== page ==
On July 1, 1991 Miles Davis played the opening night of the annual Jazz à Vienne Festival in southeastern France. His lineup included saxophonist Kenny Garrett, keyboardist Deron Johnson, drummer Ricky Wellman, bassist Richard Patterson, and "lead bassist" Foley (Joseph McCreary, Jr.). The latter was so designated because the former Mint Condition bassist tuned his custom-made instrument an octave higher, allowing him to emulate a lead guitarist. While Davis' final recordings for Warner Bros. have been subject to debate, this previously unissued performance places his final musical thinking in proper context. Performed less than 90 days before his death, the concert showcases a seasoned band playing an expertly hybridized meld of jazz, funk, and R&B.
The set opener is an extended version of Marcus Miller's "Hannibal." Its lithe, funky bass and keyboard vamp are adorned with Davis' sultry phrasing. The band takes time establishing the hypnotic groove. When Garrett's soprano enters at three minutes, it ascends. The dynamic intensifies as Davis engages in dialogue with him and then his bassists. He drops the mute and his playing and soloing become very physical. As instrumental textures shift, the harmony changes shape as well. The groove ratchets and intensifies as Garrett seemingly blows right through his horn. "Human Nature'' slides in with its signature breezy, Afro-Caribbean ambience. Just under four minutes in, Davis solos with intricate, fleet lines riding the rhythm before turning it inside out. He weaves that spell for another four minutes when Garrett enters and darkens the vamp. Eastern modal and Spanish influences are pronounced amid the funky backdrop. At 13 minutes, the band erupts in swaggering, cacophonous funkiness as Garrett rides the now-explosive groove into the stratosphere. While Davis never performed a bad version of "Time After Time" (he truly loved the song), this one is among his best. His deeply emotive, tenderly wrought intro carries in its minimal expression all the harmonic invention he reveals later in the tune. His musicians wind around him with lush lyricism and polyrhythmic savvy. "Penetration" is the first of two partial Prince compositions from the short period when the two considered recording together. Framed in classic Purple One funk, it's driven by pumping intertwined basses and jagged keyboard lines. Davis extrapolates the minimal melody as Garrett freely indulges his trademark Afrofuturist R&B stylistics before the pair deliver fine individual solos. The second is "Jailbait." A standard blues jam, Davis swings the amp atop Patterson's swaggering bassline. Johnson delivers an electrifying organ solo before Garrett tips in with barwalking R&B honks to wind it out.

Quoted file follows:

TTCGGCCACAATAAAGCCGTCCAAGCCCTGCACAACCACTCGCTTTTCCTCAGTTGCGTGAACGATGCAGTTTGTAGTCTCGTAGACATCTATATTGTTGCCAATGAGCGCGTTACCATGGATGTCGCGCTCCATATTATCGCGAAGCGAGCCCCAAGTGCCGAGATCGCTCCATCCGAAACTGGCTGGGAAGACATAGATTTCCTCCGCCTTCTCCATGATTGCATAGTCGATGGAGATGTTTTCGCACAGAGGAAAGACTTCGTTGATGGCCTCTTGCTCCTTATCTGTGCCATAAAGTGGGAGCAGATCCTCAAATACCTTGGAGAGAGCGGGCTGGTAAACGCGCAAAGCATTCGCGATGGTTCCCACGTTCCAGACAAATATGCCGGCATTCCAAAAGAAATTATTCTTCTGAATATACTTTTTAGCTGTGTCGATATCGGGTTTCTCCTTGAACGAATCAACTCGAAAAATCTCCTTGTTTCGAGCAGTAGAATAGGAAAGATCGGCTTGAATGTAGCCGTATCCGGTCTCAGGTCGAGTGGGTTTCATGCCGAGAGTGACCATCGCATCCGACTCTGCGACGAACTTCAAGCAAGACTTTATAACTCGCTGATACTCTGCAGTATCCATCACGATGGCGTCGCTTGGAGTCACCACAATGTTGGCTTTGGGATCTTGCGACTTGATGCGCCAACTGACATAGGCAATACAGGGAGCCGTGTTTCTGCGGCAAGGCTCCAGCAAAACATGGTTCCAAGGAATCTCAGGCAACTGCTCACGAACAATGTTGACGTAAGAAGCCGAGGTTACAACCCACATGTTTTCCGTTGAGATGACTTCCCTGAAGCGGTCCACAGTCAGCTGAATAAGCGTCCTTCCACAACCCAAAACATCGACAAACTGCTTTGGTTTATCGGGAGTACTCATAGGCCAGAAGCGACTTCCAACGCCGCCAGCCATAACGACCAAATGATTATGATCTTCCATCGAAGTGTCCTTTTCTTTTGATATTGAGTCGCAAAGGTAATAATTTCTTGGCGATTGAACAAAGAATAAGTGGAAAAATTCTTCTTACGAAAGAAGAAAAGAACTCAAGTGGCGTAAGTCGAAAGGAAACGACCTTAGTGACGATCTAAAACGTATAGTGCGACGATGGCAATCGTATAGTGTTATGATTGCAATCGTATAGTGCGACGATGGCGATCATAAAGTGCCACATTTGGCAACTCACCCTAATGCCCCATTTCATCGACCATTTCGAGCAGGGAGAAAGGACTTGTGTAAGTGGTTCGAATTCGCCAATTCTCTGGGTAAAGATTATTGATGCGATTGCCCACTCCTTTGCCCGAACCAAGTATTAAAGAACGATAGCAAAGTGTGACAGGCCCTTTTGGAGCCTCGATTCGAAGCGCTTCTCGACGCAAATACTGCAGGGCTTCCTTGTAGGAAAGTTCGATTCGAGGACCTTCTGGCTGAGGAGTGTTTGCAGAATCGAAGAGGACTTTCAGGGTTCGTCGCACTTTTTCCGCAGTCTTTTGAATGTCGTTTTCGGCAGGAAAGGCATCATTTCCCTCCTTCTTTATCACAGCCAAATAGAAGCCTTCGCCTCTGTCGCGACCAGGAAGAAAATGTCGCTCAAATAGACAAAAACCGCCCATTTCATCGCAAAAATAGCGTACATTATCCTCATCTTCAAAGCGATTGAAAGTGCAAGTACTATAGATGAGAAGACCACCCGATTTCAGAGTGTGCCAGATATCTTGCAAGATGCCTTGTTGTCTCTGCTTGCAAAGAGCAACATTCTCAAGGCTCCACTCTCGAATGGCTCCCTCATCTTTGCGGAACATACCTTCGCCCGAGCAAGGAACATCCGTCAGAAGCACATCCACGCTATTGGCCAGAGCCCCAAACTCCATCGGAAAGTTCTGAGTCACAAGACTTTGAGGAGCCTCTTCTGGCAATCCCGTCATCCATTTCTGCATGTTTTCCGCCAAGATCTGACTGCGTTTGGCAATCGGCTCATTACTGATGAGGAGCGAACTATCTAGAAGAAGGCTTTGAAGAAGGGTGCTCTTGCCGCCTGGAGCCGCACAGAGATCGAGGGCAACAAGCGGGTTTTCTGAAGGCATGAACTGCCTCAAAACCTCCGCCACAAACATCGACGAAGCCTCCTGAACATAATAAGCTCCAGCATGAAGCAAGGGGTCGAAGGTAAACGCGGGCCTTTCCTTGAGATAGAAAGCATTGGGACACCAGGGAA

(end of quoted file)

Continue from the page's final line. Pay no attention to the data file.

While none of this music is revelatory, it is intuitive and energetic. Even in failing health, Davis leads this band with imagination, good humor, and focus. Though this date occurred less than three months before his death, his playing throughout is surprisingly muscular. Unlike many of his other official posthumous documents, Merci Miles! Live at Vienne actually adds to Davis' musical legacy and warrants repeated listening.
|B1||Time After Time|
|D3||Finale (Band Only)|